The number of sex trade businesses caught by police in the past two years has nearly tripled, a report showed Friday, as authorities have led a crackdown against prostitution despite ongoing debate over whether to legalize the controversial industry.
The overall number of businesses offering sex, gambling or similar services apprehended by police dropped to 48,121 last year from 51,652 in 2013 and 55,785 in 2012, the report submitted by the National Police Agency to New Politics Alliance for Democracy Rep. You Dae-woon showed.
Of such businesses, more businesses were caught offering sex services, with the number rising to 8,952 cases last year from 4,553 in 2013 and 3,263 in 2012.
It showed that while the number of such businesses identified by the police decreased by 13.7 percent, the number of sex trade businesses surged by nearly threefold.
Other types of obscene businesses marked a decrease, including those operating on lewd or sexual services and gambling that dropped by 44.6 percent and 24.4 percent, respectively.
While the overall number of obscene businesses has dropped consistently since 2012, some regions showed a surge over the two years, the report said.
They included Seoul (up 33.1 percent), North Chungcheong Province (18.0 percent), Jeju (8.2 percent) and South Chungcheong Province (3.3 percent).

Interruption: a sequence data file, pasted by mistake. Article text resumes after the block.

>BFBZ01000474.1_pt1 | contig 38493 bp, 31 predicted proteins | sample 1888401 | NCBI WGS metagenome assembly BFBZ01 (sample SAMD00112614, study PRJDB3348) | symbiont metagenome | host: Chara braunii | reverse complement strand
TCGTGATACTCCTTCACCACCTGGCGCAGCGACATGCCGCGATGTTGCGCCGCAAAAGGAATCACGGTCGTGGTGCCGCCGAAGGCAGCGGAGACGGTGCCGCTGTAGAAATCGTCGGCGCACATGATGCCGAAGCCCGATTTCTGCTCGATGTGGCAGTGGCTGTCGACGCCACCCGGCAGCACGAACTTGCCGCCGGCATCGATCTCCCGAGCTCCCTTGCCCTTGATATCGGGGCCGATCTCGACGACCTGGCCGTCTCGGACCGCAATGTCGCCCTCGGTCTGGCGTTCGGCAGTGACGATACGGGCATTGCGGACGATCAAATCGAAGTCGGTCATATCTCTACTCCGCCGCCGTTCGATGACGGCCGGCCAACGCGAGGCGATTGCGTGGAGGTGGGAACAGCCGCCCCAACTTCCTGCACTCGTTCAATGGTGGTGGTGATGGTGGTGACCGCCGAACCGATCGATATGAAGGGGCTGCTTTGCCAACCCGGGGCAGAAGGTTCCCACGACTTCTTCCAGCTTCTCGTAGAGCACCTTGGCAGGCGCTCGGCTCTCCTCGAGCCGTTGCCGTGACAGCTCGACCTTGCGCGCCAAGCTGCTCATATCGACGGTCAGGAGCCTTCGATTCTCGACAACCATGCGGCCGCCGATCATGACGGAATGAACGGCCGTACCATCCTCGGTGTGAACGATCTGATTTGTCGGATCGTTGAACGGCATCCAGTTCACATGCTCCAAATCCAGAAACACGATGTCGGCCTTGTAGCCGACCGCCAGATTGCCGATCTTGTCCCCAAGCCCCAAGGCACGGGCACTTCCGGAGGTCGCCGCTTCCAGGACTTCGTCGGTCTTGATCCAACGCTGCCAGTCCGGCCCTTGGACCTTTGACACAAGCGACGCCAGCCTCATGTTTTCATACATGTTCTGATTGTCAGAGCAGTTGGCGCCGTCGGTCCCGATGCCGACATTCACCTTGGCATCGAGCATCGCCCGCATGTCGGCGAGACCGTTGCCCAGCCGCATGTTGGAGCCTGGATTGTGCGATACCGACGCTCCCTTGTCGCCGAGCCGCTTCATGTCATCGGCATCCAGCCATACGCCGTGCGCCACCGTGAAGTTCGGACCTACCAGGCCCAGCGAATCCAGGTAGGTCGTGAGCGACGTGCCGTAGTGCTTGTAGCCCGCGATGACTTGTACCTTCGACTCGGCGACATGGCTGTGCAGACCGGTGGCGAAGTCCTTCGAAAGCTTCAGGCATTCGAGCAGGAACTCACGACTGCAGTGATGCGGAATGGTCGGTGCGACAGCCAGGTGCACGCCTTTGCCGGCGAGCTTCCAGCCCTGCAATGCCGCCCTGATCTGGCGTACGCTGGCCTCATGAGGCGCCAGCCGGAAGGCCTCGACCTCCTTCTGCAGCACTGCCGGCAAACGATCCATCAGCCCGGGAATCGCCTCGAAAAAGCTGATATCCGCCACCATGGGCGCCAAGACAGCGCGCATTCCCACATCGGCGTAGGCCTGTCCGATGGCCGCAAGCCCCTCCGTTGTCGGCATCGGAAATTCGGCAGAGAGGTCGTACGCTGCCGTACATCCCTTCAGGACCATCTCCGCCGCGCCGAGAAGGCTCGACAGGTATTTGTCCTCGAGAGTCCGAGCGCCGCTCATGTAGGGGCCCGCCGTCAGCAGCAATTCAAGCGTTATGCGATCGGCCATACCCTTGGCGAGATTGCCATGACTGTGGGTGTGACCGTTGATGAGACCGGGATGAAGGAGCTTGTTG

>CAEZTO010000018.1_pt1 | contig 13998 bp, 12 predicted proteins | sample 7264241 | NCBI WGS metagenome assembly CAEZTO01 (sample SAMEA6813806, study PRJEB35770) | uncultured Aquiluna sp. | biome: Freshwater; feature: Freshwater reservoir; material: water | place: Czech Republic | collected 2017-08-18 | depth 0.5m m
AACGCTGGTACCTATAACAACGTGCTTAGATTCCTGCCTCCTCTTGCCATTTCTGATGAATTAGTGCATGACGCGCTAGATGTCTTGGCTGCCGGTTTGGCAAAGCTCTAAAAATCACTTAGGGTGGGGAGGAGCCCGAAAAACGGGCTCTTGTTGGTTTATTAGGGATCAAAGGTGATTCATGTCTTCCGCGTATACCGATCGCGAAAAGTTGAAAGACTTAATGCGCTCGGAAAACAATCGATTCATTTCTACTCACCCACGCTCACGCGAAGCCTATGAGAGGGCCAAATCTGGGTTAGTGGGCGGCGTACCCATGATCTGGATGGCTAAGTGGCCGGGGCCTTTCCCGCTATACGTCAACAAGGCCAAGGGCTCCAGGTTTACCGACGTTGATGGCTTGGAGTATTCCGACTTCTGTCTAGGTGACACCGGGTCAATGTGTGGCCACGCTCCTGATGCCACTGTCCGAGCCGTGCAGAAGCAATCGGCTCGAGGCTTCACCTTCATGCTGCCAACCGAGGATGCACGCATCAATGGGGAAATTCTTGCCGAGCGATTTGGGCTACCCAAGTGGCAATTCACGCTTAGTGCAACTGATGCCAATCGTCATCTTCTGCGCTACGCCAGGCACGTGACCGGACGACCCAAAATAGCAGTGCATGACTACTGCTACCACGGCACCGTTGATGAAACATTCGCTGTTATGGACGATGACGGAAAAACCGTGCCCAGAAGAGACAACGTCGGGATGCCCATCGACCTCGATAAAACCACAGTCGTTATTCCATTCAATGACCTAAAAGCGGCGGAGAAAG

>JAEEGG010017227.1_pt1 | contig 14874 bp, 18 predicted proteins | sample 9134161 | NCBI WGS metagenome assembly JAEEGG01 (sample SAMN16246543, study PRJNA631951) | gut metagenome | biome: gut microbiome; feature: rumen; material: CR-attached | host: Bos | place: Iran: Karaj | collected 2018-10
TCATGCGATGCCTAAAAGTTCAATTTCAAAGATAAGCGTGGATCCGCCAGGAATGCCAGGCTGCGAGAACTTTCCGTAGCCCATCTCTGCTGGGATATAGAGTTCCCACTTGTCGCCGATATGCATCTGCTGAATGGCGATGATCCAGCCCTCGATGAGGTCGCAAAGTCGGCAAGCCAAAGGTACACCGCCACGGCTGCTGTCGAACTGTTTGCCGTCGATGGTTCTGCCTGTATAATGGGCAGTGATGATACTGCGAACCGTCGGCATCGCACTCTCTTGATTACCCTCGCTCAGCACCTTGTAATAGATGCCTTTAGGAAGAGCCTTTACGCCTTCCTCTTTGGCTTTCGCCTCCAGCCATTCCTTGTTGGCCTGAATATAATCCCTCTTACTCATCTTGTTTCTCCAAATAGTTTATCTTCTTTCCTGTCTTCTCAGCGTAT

By the number of sex trade instances alone, Jeju showed a tenfold increase from 10 cases in 2012 to 101 cases last year. The numbers increased in Daejeon as well from 21 to 128, and Daegu from 85 to 509.
Police said the drastic surge in sex trade operations caught in Jeju stems from the increase in foreign tourism, and the rise in new forms of prostitution, such as via a clandestine mobile sex trading system.
“Last year’s number showed a surge especially because we fortified the clampdown as one of the policy goals,” an official said. “This year, we are concentrating on enterprise-level sex traders and other actions that promote prostitution,” the official added.
There have been rising calls for more sophisticated ways of catching sex traders as the sex industry was seen finding creative ways to avoid reinforced clampdowns.
Another police report in May showed that more than 6,600 cases of prostitution were arranged on the new platforms last year, more than triple the number of cases they caught in 2010. The latest methods of sex trade include the usage of online chat rooms, social networking sites and smartphone applications, the police said.
The debate on legalizing prostitution has heated up in South Korea as the Constitutional Court began reviewing the law that criminalizes the sex trade. The court held its first public hearing in April.
The antiprostitution law was enacted in 2004 to protect human rights, partly prompted by a fire that killed 14 sex workers who were locked in a brothel in Gunsan, North Jeolla Province, in 2002.
The law stipulates that both purchasing and selling of sex carry a penalty of up to one year in prison or a fine of up to 3 million won ($2,560). It gives exemption to people forced into prostitution, leaving only voluntary sex workers -- many of whom oppose the law -- subject to the punishment.
From news reports